From Full-Timer to Freelancer: 5 Tips for Making a Successful Transition

kb_bailey | Dec. 29, 2021, 4:10 p.m.

In early September, I joined the Great Resignation, transitioning from a full-time copywriter for a digital marketing agency to a freelancer. I’ve freelanced both on a part-time and full-time basis in the past, and while it’s sometimes stressful, I’ve enjoyed the experiences and wanted to make a go of it permanently.

It’s a transition I’m thrilled to report is proceeding very well. However, I know this won’t be the story for everyone. Transitioning from an employee to freelancer requires changes in your routine, lifestyle, and relationships that can prove difficult. Freelancers must learn how to operate as self-employed individuals instead of team members in a company environment, a task that takes time, dedication, and flexibility.

Photo by Volodymyr Hryshchenko on Unsplash

Below, I’ve provided some tips to make your transition from full-time to freelancer easier.

1. Create a Budget

Whether you’re just considering freelancing or you’ve already quit your job, it’s important to create personal and business budgets to best manage your money. It’s essential to know the minimum income you’ll need each month so you can plan accordingly, taking on clients as necessary to meet your financial goals. A budget can also help you determine your minimum rates.

2. Prepare to Run Your Own Business

As a freelancer, you are entirely in charge of your business, so you need to start thinking like a business owner. That means you’ll need to think about how to keep either a steady flow of clients or a few loyal ones, how to manage self-employment taxes, how to maintain client satisfaction, and other factors key to running a successful business.

You may also want to consider developing a website or blog, buying advertisements, and/or promoting yourself on social media. Your freelance career will consist of more than just writing, which is something many new writers don’t consider. It’s a business!

3. Set a Schedule

When I made the move to freelancing, I’d been working full-time in an office for several years, and one of the biggest challenges I encountered immediately after the transition was setting a good schedule for myself. While it’s tempting to work whenever and have no schedule at all, it actually removes a lot of stress to have some sort of plan for your work hours/days, even if you are somewhat flexible with them.

Right now, I tend to create the best work between 10 a.m. and 4 p.m., so I generally try to do most of my writing within that timeframe. I also try to stick to a Monday through Friday schedule as long as that works with my deadlines. This frees up weekends and evenings for friends and family time.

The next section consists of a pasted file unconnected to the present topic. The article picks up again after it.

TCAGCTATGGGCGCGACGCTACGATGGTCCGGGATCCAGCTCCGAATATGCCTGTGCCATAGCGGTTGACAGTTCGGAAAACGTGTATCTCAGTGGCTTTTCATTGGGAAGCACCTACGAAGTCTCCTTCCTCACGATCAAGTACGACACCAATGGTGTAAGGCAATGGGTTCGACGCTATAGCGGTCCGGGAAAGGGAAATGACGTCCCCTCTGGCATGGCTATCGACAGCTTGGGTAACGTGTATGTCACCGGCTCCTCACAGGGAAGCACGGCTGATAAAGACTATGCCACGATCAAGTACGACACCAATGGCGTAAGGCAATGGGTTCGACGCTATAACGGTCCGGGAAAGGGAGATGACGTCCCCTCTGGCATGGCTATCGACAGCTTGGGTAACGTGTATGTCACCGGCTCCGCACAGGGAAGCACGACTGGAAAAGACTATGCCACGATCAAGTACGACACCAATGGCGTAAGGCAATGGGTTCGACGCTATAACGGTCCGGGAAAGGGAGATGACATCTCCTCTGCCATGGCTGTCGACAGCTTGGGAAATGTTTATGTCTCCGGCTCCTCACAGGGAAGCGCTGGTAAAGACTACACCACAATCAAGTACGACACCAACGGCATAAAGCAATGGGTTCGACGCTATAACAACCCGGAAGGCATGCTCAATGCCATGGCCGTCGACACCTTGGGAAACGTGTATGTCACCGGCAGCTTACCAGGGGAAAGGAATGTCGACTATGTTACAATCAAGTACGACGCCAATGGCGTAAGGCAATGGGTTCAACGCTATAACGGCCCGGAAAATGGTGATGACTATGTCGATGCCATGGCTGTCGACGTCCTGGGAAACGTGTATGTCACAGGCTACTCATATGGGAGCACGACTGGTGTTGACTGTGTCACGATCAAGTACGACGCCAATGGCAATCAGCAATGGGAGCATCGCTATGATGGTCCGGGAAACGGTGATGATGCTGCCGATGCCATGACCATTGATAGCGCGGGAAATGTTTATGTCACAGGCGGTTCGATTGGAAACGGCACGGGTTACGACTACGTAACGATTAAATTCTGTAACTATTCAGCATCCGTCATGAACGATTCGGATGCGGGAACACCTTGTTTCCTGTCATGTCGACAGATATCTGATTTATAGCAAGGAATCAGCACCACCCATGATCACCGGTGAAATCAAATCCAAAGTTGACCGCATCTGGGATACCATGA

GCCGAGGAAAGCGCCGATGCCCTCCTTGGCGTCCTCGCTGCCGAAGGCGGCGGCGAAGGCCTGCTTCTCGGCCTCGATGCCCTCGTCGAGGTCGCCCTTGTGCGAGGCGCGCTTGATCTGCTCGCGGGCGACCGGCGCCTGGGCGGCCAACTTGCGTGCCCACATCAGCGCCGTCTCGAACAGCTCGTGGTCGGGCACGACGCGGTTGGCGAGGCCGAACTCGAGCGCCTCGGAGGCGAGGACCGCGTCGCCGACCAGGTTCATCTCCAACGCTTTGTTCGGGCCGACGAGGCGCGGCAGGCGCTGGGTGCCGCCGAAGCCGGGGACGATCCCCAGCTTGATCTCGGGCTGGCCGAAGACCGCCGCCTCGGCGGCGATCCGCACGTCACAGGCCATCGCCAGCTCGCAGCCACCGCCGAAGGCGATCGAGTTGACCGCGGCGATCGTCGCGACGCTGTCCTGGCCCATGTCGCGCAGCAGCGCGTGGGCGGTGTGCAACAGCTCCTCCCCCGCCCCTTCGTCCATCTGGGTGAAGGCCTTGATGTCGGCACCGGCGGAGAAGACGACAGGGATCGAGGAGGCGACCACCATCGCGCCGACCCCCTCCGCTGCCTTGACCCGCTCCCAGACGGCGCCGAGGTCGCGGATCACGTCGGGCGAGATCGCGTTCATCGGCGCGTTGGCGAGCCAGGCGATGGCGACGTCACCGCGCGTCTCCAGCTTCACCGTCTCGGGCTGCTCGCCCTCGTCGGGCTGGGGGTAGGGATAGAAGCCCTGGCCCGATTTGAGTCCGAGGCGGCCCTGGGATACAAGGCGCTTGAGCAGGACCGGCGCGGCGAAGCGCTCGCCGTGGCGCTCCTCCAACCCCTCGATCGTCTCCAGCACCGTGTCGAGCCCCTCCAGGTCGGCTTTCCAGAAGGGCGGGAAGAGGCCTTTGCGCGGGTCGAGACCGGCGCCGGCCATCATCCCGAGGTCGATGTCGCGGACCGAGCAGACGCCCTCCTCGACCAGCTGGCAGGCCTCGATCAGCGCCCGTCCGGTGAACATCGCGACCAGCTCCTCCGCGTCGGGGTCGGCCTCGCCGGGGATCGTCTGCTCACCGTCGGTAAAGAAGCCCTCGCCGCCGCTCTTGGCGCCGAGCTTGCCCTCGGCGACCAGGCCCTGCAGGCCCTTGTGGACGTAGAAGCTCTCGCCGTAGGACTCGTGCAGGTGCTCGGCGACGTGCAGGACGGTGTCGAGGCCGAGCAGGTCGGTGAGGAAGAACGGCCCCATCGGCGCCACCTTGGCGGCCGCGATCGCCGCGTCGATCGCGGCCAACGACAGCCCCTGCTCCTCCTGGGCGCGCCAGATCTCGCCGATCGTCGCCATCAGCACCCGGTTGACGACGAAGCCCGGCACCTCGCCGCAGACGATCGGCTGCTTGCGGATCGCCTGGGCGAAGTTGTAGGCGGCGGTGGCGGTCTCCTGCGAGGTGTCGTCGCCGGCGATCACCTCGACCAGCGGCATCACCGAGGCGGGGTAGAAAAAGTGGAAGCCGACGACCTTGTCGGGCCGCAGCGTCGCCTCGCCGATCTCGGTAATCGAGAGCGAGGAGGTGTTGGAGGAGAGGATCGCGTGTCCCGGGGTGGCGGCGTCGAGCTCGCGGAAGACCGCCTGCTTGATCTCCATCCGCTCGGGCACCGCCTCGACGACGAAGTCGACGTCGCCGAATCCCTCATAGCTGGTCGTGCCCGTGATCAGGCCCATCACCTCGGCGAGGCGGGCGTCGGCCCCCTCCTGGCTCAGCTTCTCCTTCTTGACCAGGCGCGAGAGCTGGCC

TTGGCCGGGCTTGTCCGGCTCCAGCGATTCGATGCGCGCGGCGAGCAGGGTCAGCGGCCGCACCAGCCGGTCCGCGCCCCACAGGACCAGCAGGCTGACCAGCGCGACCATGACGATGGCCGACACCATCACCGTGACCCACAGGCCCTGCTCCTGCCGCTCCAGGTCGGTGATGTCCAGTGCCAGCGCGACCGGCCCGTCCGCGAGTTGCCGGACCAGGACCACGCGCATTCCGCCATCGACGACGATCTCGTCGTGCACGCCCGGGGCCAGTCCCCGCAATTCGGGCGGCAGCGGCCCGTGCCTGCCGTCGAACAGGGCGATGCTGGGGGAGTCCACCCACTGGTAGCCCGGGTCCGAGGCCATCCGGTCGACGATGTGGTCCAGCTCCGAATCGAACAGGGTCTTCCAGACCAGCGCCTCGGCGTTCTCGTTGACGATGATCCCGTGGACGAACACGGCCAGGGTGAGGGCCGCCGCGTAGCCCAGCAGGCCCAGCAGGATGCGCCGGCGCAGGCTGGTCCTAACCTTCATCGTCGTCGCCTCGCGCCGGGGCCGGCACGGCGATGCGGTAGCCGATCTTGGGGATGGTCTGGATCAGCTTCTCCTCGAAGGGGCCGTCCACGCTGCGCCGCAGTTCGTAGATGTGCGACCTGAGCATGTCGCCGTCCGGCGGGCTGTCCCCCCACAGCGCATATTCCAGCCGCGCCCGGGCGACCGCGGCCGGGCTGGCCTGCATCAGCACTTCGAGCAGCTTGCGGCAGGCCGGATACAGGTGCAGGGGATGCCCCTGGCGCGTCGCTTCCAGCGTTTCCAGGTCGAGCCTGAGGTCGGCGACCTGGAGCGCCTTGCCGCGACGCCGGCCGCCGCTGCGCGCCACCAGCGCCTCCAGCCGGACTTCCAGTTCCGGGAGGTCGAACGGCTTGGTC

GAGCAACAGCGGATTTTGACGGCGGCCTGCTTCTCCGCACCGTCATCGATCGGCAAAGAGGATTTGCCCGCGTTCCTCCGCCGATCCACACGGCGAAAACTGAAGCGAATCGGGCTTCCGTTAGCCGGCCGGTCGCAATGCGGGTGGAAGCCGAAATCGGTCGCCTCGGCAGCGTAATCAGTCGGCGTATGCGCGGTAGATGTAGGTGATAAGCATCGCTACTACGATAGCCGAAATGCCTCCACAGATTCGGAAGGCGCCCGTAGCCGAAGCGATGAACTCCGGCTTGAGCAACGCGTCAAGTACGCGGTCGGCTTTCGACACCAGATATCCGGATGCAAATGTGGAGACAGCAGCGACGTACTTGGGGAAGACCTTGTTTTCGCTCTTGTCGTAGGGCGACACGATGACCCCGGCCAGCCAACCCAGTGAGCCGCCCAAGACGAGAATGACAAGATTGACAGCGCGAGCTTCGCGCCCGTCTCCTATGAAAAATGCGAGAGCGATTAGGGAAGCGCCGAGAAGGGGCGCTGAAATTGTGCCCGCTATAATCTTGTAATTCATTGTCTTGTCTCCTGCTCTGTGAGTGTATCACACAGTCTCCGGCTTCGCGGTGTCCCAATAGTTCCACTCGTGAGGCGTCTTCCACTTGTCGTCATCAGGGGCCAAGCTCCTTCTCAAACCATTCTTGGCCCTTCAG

4. Choose Your Clients Carefully

Everyone knows having good clients who are pleased with your work is crucial to successful freelancing. However, some people have a hard time turning down potential clients, no matter the situation.

If a client doesn’t respect you or pay you on time, it’s time to move on. Clients who mistreat you cost you time, money, and peace of mind. It may sound simple, but prioritizing good client relationships and knowing when to say no is a must.

5. Celebrate the Wins

You’re going to have bad days when you freelance, just as you have bad days at a full-time job. You’ll have slow days. You’ll have days where you may feel overwhelmed. Take a deep breath and move through them as gracefully as possible. And when you have good days, celebrate them! When a client compliments your work, cheer. When you get a new client, reward yourself with a small treat. As a lone worker, it’s up to you to make your day positive, and you can do so by being kind to yourself and celebrating the little wins.

Overall, I love freelance writing. I can control my schedule and have time to create pieces for clients that I’m genuinely proud of and invested in. But I would never tell someone that freelancing is easy. It’s a difficult way to pay the bills that requires unique skills and unwavering commitment. On top of that, getting started can be a challenge.

Hopefully, if you’re in the midst of transitioning from office employee to freelance writer, these tips help simplify the process. If you have any questions or advice of your own related to freelancing, please feel free to share them in the comments. I wish all the freelancers out there the best of luck with their freelancing goals and an excellent 2022!

About the Author

K.B. Bailey is a professional copywriter and published fiction author.

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